Half of adults aged 55 and over have experienced common mental health problems, say Age UK

The charity is joining forces with NHS England to encourage older people to seek help and is calling on GPs to spot the warning signs.

Nearly half of adults (7.7million) aged 55+ say they have experienced depression and around the same number (7.3 million) have suffered with anxiety, according to new YouGov research for the charity Age UK – revealing the scale of the mental health challenge facing older people in the UK today.

The death of loved ones (36 per cent) ill health of themselves (24%) and financial worries (27 per cent) are the most common triggers for mental health problems, yet worryingly more than a third (35%) say they did not know where to go for help and support. This comes as NHS England has published new guidance – ‘Mental health in older people‘ – to help GPs spot the tell-tale signs of anxiety and depression, and identify a range of mental health problems including those which specifically affect older people.

One in 5 (21 per cent) of the people who reported suffering from anxiety or depression said that their symptoms had in fact worsened as they’d got older.

Research indicates feelings of loneliness and isolation could play a major role in the problems older people are facing.  Nearly three-quarters of older people (72 per cent) think that having more opportunities to connect with other people (e.g. joining local activity groups) would be the best way to help people who are experiencing mental health problems.

As well as having opportunities to connect with other people, more than a third (35 per cent) felt that talking therapy such as counselling would best help older people with anxiety and depression. Research has found older people respond extremely well to talking therapies; the recovery rates for patients aged over 65 years of age who completed a course of talking therapy through the Increasing Access to Psychological Therapies programme (IAPT) were shown to be positive.

One in 4 older people (25 per cent) said they felt it was more difficult for older people to discuss mental health issues such as anxiety or depression, compared to younger people. The top reasons given were:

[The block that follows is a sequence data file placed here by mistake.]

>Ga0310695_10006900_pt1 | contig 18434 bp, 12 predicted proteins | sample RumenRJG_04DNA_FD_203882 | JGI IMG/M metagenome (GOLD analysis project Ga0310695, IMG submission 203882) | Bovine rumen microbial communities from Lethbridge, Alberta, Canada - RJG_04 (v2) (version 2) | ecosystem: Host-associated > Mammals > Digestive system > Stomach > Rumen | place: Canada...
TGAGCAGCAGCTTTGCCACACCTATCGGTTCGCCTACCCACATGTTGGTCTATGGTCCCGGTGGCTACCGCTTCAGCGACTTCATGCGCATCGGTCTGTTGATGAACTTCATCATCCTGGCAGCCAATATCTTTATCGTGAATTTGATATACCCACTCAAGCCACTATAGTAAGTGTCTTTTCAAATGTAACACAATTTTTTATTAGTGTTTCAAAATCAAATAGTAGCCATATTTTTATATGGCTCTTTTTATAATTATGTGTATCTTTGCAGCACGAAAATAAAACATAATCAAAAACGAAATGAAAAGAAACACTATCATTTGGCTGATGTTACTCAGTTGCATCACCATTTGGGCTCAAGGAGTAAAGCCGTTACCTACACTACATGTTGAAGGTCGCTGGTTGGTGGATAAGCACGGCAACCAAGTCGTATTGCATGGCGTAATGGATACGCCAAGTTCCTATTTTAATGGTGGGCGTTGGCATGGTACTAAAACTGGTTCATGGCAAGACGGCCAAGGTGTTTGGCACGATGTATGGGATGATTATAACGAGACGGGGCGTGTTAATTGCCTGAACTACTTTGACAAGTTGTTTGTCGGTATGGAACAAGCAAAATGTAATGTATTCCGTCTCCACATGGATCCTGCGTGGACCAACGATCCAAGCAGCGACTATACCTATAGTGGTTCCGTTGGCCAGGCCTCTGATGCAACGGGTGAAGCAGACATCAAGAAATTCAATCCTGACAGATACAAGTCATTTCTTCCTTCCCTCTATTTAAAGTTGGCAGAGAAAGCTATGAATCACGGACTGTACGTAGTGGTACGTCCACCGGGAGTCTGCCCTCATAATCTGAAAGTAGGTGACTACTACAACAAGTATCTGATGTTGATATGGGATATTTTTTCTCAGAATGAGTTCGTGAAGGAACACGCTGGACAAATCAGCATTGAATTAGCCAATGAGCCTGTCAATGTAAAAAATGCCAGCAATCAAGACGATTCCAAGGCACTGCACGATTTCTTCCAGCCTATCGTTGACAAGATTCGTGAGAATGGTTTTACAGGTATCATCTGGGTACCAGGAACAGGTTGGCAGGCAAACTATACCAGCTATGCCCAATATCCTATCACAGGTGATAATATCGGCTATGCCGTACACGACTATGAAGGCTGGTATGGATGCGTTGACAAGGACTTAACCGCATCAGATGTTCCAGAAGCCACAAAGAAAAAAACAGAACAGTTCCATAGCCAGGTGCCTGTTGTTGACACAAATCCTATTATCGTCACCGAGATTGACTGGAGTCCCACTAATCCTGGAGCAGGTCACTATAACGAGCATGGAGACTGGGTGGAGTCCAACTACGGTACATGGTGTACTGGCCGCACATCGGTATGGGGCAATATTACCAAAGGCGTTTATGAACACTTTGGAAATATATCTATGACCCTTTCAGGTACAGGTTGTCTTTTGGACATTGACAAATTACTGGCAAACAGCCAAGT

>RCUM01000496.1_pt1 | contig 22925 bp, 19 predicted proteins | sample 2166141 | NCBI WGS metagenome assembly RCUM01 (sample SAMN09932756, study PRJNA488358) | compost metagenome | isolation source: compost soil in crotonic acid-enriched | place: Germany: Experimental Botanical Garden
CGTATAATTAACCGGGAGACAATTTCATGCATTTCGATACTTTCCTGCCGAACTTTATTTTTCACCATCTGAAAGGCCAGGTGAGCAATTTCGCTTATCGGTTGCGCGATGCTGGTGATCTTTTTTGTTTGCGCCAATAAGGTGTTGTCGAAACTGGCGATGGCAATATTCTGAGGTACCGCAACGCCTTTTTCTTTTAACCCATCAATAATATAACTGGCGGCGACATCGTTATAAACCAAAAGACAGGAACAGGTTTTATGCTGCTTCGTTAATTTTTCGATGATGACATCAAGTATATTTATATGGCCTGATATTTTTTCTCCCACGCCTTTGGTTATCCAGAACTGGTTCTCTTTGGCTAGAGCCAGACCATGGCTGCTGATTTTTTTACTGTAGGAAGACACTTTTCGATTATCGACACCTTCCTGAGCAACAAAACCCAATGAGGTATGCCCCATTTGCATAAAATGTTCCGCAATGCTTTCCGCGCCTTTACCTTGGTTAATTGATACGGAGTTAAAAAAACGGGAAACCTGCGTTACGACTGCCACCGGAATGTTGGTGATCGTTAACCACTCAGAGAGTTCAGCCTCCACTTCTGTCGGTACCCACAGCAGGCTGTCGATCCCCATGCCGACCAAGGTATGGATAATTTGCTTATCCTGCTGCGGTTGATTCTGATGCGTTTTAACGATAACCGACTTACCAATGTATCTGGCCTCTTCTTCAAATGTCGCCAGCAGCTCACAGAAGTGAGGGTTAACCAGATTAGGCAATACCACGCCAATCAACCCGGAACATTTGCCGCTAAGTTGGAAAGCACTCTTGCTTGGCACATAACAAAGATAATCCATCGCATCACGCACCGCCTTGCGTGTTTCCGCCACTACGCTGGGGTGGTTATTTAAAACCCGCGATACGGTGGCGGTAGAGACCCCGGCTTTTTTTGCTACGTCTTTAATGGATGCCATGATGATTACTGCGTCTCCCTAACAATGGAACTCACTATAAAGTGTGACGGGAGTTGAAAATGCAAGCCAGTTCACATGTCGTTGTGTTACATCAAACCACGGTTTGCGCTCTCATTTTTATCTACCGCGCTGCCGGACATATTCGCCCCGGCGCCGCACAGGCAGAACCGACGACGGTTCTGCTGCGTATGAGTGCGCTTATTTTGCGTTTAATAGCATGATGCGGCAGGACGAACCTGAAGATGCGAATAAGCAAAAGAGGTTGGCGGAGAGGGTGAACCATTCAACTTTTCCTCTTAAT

• When older people were growing up, society didn’t recognise depression or anxiety as a health condition
  • Depression and anxiety used to be seen as a weakness, so it’s not something the older generation are comfortable discussing
  • The older generation were taught to approach life with a “stiff upper lip”

Age UK and NHS England are hoping to encourage older people to seek help and are calling on GPs to spot the warning signs.

Caroline Abrahams, Age UK Director, said: “In recent years there’s been nothing short of a cultural revolution in our willingness to be open about mental ill health, which is an essential pre-condition to people getting help, but it’s one that may well have left many older people behind. They grew up in an era when there was a real stigma associated with mental illness so for many these attitudes are deeply engrained and still driving their behaviour today.

“A further barrier to seeking support is that there is a widespread lack of awareness about effective treatments, beyond ‘taking pills’, which many older people feel they do quite enough of already. And finally, it is understandable if a lot of older people, having seen so much and having experienced so many ups and downs through life, take the view that feeling depressed or anxious is just something they have to put up with, not illnesses that are just as deserving of a proper medical response as a physical problem like a chest infection or a leg ulcer. For some they will indeed be recurrent problems that they have long since given up any hope of defeating.”

Alistair Burns, National Clinical Director for Dementia, NHS England, said: “This is further evidence to show why the NHS is putting mental health front and centre of patient care. As part of what has been independently described as ‘the world’s most ambitious effort to treat depression, anxiety and other common mental illnesses’, we are helping doctors to recognise and respond to mental ill-health in later life.

“Depression and anxiety affect nearly eight million people over 55, but can often go unnoticed and untreated. Older people mustn’t miss out on help and treatment because of a ‘stiff upper lip’ approach to dealing with problems, or because they aren’t offered or don’t know where to go for help. GPs are the first port of call for many older people, so we are equipping doctors and their teams to better spot and tackle mental ill health in older adults.”

Age UK runs a range of services to help support older people with mental health problems from Men in Sheds clubs to dedicated counselling services. There is also a free guide called Your Mind Matters focusing on improving mental wellbeing which is available on the Age UK website and via the Advice Line on 0800 169 6565.